My mother holds a knife to her breast &
threatens to cut the bad thing out herself.
& I made tea with honey and caught all the flies and put them
in a jar. They go on living inside the glass.
They go on living by the thousands. & I feed them
nothing, so I know they are lonely. Loneliness and
hunger are comorbid disease. // I am sinking my fists
into the stove water. I am standing at the window in nothing
but my socks. We do not call ourselves brave
for the little things anymore. We have to topple buildings. We
have to put the knife down. It is not enough
to say I took off the lid, & now my house is
full of flies. This requires the full attention of mercy.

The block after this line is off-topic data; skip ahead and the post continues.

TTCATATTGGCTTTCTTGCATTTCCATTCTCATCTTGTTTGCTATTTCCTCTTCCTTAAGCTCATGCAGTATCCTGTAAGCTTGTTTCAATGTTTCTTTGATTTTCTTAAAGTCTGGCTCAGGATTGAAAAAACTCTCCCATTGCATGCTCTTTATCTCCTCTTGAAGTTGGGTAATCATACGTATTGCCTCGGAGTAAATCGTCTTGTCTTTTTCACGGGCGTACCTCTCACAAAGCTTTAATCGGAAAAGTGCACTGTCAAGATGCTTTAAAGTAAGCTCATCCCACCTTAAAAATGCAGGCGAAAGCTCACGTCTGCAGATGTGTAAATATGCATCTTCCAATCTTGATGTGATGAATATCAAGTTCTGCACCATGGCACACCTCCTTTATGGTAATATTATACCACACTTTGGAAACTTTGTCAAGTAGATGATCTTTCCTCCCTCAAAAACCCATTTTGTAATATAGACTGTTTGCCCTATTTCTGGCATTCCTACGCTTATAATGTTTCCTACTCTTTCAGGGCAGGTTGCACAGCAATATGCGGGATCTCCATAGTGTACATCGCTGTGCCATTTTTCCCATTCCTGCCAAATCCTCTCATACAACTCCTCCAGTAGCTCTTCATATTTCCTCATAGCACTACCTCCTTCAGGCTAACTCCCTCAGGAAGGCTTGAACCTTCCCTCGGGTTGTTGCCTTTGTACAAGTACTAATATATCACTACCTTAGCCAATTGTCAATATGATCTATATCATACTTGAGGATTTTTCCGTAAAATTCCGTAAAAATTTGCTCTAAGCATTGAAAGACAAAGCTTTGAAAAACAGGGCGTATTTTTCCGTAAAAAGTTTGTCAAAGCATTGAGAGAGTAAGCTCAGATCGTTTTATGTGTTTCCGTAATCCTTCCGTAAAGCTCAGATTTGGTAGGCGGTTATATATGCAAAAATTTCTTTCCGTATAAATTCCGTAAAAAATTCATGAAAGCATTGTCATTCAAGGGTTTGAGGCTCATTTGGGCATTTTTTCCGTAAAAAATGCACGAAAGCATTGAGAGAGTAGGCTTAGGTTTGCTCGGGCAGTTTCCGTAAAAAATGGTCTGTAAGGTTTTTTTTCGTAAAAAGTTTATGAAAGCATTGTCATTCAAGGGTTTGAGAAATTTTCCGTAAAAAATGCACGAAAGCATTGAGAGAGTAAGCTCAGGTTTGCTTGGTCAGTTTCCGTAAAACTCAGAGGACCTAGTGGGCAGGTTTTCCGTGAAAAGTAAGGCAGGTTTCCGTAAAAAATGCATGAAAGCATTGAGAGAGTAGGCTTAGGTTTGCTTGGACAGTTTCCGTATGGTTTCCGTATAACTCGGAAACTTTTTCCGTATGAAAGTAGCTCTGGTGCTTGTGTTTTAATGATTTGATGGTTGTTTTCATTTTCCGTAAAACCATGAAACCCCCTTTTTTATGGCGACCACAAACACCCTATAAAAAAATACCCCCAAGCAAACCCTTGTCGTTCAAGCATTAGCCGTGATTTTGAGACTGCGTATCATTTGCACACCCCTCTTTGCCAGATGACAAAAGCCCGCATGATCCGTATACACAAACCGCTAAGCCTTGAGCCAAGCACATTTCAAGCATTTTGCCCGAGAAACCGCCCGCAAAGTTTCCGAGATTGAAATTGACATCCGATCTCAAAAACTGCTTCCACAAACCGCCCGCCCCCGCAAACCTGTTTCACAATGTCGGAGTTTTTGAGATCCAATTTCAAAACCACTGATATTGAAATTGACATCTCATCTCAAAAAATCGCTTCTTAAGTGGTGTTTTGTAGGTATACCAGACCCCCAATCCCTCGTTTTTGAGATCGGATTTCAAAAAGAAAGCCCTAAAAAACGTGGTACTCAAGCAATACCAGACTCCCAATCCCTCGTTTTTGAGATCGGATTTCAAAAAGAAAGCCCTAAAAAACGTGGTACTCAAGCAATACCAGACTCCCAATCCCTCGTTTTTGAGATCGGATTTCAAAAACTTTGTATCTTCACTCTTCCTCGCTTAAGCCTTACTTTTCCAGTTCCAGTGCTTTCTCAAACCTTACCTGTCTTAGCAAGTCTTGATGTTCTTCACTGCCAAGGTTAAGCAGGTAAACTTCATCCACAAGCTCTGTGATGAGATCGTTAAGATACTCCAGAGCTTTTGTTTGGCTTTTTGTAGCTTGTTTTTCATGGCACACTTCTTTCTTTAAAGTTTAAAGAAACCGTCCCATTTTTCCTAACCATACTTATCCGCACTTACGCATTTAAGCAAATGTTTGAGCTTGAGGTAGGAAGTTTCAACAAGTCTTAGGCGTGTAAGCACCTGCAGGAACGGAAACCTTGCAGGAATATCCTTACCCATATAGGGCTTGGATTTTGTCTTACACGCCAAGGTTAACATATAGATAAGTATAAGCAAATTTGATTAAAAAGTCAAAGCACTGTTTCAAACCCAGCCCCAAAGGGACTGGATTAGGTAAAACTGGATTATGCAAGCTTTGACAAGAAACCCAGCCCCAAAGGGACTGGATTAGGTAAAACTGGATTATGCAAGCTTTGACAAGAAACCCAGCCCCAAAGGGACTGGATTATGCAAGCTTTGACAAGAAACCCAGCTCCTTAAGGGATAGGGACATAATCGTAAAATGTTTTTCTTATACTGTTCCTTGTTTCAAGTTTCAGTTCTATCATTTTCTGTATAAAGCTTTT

& If mercy exists in any life, it is exhausted.
If summer has lungs, it is breathing out.
Morning breaks like a wild animal.
The light, a simple, heavy weight
as though dawn were a single syllable
and not a sisyphus stone. Summer cracks
like an egg into the center of a pan
and all at once consumes me.
Once the jellyfish all beached themselves.
My father’s hand on my hair
gentle and no more than once. We walked
out across the sand and shoveled their bodies
into pails and- careful-
flung them back to the water.
I don’t know what survived.
Once I waded as far out as I could reach
and practiced baptism.
Jellyfish are fragile like wet tissue or skin.
I wanted to love, and couldn’t bear it.
I crawled to shore wrapped
by welts and crying.
I said, It tore is arms out just to hold me.